Healthpeak pays $121M for more land by Alewife; Planning Board ponders work amid moratorium
The Denver company Healthpeak spent another $41 million on Alewife-area property on Nov. 27, adding 125 Fawcett St. to the $391 million portfolio it’s built since August, according to documents filed Tuesday with the Middlesex Registry of Deeds. Another $80 million was recorded from the month for properties at 725 Concord Ave. and Smith Place.
The company now has two dozen parcels in the Cambridge Highlands near the Alewife T station. Tuesday’s addition is warehouse and office space occupied by Artisan Interiors, which specializes in furniture made of sustainably harvested wood. The two structures – built in 1905 and 1970 and in poor condition, according to the city assessor’s office – account for around 93,000 square feet of industrial property.
When last sold May 21, 2004, to Somerville’s Belam Realty, it cost $2.2 million. That makes the Healthpeak purchase a 1,764 percent markup in 17.5 years.
Heathpeak also executed Nov. 27 what looks like an option to buy 12,300 square feet at 110 Fawcett St. from Belam. That’s now a warehouse that hosts a Revolutionary Clinics medical marijuana dispensary.
Transactions from Nov. 3 show the company spending $80 million for 725 Concord Ave. and 35, 49 and 59 Smith Place, all owned by David Marcus Partners, a venture of The Davis Cos. and Marcus Partners. The Concord Avenue property – last bought in February 2007 for $18.4 million – is a six-story medical office building leased wholly to Mount Auburn Hospital in a 15-year agreement signed in January 2017. The Smith Place properties are parking lots bought in December 2016 for a combined $15 million.
No representative or spokesperson has been made available by Healthpeak.
Prompting a moratorium proposal
Healthpeak builds and manages medical offices and retirement communities as well as labs, but in declaring its Alewife property for labs has inspired a potential moratorium on any being added to the area. A City Council vote held Nov. 15 moved forward the idea of a moratorium on additional office and laboratory uses in the area until Dec. 31, 2023, or “such time as new Alewife District zoning is ordained”; city officials and residents alike spoke of their frustration that city-run planning processes dating back to 1979 have never been formally enacted.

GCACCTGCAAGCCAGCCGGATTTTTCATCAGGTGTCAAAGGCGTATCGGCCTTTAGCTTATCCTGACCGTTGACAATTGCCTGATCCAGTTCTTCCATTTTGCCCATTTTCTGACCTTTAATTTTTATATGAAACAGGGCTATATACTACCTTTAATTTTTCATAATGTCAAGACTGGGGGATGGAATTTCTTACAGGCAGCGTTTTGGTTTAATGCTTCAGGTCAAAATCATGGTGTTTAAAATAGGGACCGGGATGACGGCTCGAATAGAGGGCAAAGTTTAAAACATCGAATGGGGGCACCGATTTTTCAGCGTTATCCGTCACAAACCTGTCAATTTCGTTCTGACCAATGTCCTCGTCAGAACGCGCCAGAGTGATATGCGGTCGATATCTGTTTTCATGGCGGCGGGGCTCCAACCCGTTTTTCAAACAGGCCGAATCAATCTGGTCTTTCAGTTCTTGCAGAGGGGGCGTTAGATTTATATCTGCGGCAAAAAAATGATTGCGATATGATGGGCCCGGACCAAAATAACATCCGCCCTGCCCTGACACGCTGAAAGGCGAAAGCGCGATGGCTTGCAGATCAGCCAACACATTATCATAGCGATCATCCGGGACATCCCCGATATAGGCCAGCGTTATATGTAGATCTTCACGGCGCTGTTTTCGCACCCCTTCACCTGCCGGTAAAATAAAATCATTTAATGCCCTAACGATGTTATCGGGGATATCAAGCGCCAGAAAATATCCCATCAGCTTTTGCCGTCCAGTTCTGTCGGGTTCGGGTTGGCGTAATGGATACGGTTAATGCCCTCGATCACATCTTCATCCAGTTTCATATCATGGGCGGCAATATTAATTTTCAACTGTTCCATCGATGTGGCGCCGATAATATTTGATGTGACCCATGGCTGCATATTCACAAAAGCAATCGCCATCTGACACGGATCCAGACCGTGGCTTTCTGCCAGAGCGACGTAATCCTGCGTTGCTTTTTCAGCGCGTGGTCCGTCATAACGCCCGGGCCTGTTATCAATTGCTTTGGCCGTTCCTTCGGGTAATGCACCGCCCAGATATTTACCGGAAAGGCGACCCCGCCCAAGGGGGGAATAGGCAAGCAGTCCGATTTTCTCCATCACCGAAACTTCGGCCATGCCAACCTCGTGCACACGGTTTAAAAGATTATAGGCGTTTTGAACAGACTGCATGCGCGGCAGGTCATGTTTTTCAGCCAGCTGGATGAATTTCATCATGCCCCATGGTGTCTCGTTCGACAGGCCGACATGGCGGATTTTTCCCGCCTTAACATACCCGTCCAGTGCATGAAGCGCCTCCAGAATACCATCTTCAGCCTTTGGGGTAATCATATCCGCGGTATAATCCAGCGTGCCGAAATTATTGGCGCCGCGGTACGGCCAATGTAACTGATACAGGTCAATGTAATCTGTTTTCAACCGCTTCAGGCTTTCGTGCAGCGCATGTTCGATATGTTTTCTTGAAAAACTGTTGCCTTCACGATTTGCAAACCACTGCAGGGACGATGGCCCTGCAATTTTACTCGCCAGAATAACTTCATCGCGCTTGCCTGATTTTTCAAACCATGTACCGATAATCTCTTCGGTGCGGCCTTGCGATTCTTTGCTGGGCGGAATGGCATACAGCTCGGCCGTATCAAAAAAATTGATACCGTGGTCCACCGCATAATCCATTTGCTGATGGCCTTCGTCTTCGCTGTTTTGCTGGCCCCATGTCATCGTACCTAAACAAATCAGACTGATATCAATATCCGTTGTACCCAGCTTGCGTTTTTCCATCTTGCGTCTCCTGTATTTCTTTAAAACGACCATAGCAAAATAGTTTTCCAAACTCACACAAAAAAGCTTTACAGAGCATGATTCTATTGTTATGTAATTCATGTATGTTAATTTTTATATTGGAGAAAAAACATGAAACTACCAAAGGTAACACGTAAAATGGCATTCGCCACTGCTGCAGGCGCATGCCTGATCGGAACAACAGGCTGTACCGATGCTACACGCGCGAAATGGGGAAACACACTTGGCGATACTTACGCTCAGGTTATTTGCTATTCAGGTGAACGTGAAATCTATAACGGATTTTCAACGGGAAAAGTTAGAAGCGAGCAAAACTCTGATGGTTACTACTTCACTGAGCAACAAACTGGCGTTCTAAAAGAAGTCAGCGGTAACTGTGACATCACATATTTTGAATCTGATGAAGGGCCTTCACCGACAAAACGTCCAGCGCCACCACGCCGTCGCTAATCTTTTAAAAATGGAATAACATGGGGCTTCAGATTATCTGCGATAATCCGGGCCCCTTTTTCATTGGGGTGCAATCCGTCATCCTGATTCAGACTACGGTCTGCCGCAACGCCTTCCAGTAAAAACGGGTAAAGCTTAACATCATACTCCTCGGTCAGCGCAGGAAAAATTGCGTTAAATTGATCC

Companies often point to aspects of those planning processes that their projects follow or promise that they will, suggesting that formal enactment isn’t necessary.
That’s been the case in the Cambridge Highlands from Healthpeak and other developers who now worry about being caught up in a Healthpeak-inspired moratorium. The council heard those concerns from a representative of The Davis Cos. in November; on Tuesday the Planning Board consulted with city staff on how it would affect the plan they heard that night – a Cabot, Cabot & Forbes affiliate’s pitch for a four-story lab development at 160-180 Fawcett St., between properties now owned by Healthpeak.
How to handle the conflict
If the moratorium is adopted, it becomes effective for any development that doesn’t already have a building permit or special permit, said Jeff Roberts, the city’s director of zoning and development. But it’s not unique to have a zoning proposal pending that might affect projects in various stages of approval.
“It’s actually been fairly common at the Planning Board to have these kinds of cases that overlap,” Roberts said. “It creates somewhat of a state of limbo, but usually our suggestion – and usually the way the planning board proceeds with these cases – is just to proceed,” since no outcome for the moratorium or any project is known.
The moratorium hasn’t been scheduled for either a Planning Board hearing or one before the council’s own Ordinance Committee.
Projects and purchases
On Tuesday, members of the Planning Board simply voted to continue the Cabot hearing to get more information on such things as the amount of green roof on the project and the proposed building’s overall “cool factor,” which shows how much the design responds to climate change by trying to counteract an increasingly hot world.
No Healthpeak projects have made it to the Planning Board agenda.With its purchases so far totaling $432 million since August the company still seems to be buying to complete what it’s described to investors as a $616 million, 36-acre life-sciences cluster.
In other development news, the Crimson Court Apartments at 375 Harvard St., Mid-Cambridge, sold in November for $30 million, according to the Bldup real estate platform. The four-story building with 60 residential units was built in 1965.
This post was updated Dec. 13, 2021, with information about purchases on Concord Avenue and Smith Place.